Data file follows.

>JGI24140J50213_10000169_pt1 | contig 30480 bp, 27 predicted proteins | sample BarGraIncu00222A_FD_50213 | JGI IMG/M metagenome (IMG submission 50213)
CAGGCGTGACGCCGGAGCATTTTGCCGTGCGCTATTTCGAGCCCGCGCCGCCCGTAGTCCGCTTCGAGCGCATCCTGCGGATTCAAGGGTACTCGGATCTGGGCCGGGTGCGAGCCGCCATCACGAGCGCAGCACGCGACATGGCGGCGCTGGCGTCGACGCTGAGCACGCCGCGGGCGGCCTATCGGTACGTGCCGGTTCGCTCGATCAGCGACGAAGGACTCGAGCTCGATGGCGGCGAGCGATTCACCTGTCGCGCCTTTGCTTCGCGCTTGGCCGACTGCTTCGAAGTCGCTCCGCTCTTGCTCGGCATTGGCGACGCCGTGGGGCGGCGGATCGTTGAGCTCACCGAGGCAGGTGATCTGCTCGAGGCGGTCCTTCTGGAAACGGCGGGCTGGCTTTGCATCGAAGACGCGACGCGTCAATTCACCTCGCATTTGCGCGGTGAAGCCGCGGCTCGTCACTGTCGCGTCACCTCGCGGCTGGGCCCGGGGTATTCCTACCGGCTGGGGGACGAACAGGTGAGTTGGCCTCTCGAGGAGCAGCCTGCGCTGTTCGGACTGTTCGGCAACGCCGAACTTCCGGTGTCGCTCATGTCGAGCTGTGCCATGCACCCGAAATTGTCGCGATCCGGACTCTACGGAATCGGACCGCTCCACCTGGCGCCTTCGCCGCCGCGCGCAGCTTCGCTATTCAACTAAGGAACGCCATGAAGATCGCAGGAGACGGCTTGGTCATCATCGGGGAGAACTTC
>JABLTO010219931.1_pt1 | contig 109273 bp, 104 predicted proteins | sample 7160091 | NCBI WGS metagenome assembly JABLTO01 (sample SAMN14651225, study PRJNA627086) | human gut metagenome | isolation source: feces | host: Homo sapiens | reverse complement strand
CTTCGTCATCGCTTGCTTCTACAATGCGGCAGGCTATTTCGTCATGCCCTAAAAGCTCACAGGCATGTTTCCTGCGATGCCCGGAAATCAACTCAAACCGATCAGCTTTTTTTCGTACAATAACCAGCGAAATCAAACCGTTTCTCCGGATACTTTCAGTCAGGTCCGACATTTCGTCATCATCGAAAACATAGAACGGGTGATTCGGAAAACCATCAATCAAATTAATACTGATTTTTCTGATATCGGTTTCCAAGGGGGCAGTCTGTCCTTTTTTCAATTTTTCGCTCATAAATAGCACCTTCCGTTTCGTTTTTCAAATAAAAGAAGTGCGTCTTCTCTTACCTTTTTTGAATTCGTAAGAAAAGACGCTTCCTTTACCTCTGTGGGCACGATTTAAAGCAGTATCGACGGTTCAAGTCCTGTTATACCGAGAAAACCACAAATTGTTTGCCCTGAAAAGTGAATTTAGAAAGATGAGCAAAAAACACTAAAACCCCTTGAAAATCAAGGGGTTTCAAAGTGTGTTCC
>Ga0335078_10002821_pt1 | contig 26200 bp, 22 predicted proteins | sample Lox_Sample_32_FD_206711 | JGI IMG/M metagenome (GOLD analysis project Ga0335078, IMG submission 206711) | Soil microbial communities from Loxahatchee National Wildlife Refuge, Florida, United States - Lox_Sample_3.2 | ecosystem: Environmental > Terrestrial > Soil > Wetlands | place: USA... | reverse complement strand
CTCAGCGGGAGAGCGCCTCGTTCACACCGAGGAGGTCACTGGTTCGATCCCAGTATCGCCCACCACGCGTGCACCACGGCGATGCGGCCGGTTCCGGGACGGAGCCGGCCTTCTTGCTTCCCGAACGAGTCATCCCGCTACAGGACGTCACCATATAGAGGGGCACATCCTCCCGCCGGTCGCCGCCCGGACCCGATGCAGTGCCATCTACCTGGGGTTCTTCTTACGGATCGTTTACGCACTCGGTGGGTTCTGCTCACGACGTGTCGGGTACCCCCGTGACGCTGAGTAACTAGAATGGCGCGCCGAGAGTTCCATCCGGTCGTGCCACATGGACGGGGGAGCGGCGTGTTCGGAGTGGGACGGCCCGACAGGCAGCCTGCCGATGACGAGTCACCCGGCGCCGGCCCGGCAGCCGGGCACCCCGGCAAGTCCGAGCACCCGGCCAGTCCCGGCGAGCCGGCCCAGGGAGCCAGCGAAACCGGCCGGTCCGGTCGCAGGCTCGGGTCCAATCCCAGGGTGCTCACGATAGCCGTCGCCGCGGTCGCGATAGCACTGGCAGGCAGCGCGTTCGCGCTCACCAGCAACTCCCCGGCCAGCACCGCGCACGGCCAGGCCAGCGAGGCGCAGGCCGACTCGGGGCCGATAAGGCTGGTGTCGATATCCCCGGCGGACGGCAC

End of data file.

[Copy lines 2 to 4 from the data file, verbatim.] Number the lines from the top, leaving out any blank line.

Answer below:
CAGGCGTGACGCCGGAGCATTTTGCCGTGCGCTATTTCGAGCCCGCGCCGCCCGTAGTCCGCTTCGAGCGCATCCTGCGGATTCAAGGGTACTCGGATCTGGGCCGGGTGCGAGCCGCCATCACGAGCGCAGCACGCGACATGGCGGCGCTGGCGTCGACGCTGAGCACGCCGCGGGCGGCCTATCGGTACGTGCCGGTTCGCTCGATCAGCGACGAAGGACTCGAGCTCGATGGCGGCGAGCGATTCACCTGTCGCGCCTTTGCTTCGCGCTTGGCCGACTGCTTCGAAGTCGCTCCGCTCTTGCTCGGCATTGGCGACGCCGTGGGGCGGCGGATCGTTGAGCTCACCGAGGCAGGTGATCTGCTCGAGGCGGTCCTTCTGGAAACGGCGGGCTGGCTTTGCATCGAAGACGCGACGCGTCAATTCACCTCGCATTTGCGCGGTGAAGCCGCGGCTCGTCACTGTCGCGTCACCTCGCGGCTGGGCCCGGGGTATTCCTACCGGCTGGGGGACGAACAGGTGAGTTGGCCTCTCGAGGAGCAGCCTGCGCTGTTCGGACTGTTCGGCAACGCCGAACTTCCGGTGTCGCTCATGTCGAGCTGTGCCATGCACCCGAAATTGTCGCGATCCGGACTCTACGGAATCGGACCGCTCCACCTGGCGCCTTCGCCGCCGCGCGCAGCTTCGCTATTCAACTAAGGAACGCCATGAAGATCGCAGGAGACGGCTTGGTCATCATCGGGGAGAACTTC
>JABLTO010219931.1_pt1 | contig 109273 bp, 104 predicted proteins | sample 7160091 | NCBI WGS metagenome assembly JABLTO01 (sample SAMN14651225, study PRJNA627086) | human gut metagenome | isolation source: feces | host: Homo sapiens | reverse complement strand
CTTCGTCATCGCTTGCTTCTACAATGCGGCAGGCTATTTCGTCATGCCCTAAAAGCTCACAGGCATGTTTCCTGCGATGCCCGGAAATCAACTCAAACCGATCAGCTTTTTTTCGTACAATAACCAGCGAAATCAAACCGTTTCTCCGGATACTTTCAGTCAGGTCCGACATTTCGTCATCATCGAAAACATAGAACGGGTGATTCGGAAAACCATCAATCAAATTAATACTGATTTTTCTGATATCGGTTTCCAAGGGGGCAGTCTGTCCTTTTTTCAATTTTTCGCTCATAAATAGCACCTTCCGTTTCGTTTTTCAAATAAAAGAAGTGCGTCTTCTCTTACCTTTTTTGAATTCGTAAGAAAAGACGCTTCCTTTACCTCTGTGGGCACGATTTAAAGCAGTATCGACGGTTCAAGTCCTGTTATACCGAGAAAACCACAAATTGTTTGCCCTGAAAAGTGAATTTAGAAAGATGAGCAAAAAACACTAAAACCCCTTGAAAATCAAGGGGTTTCAAAGTGTGTTCC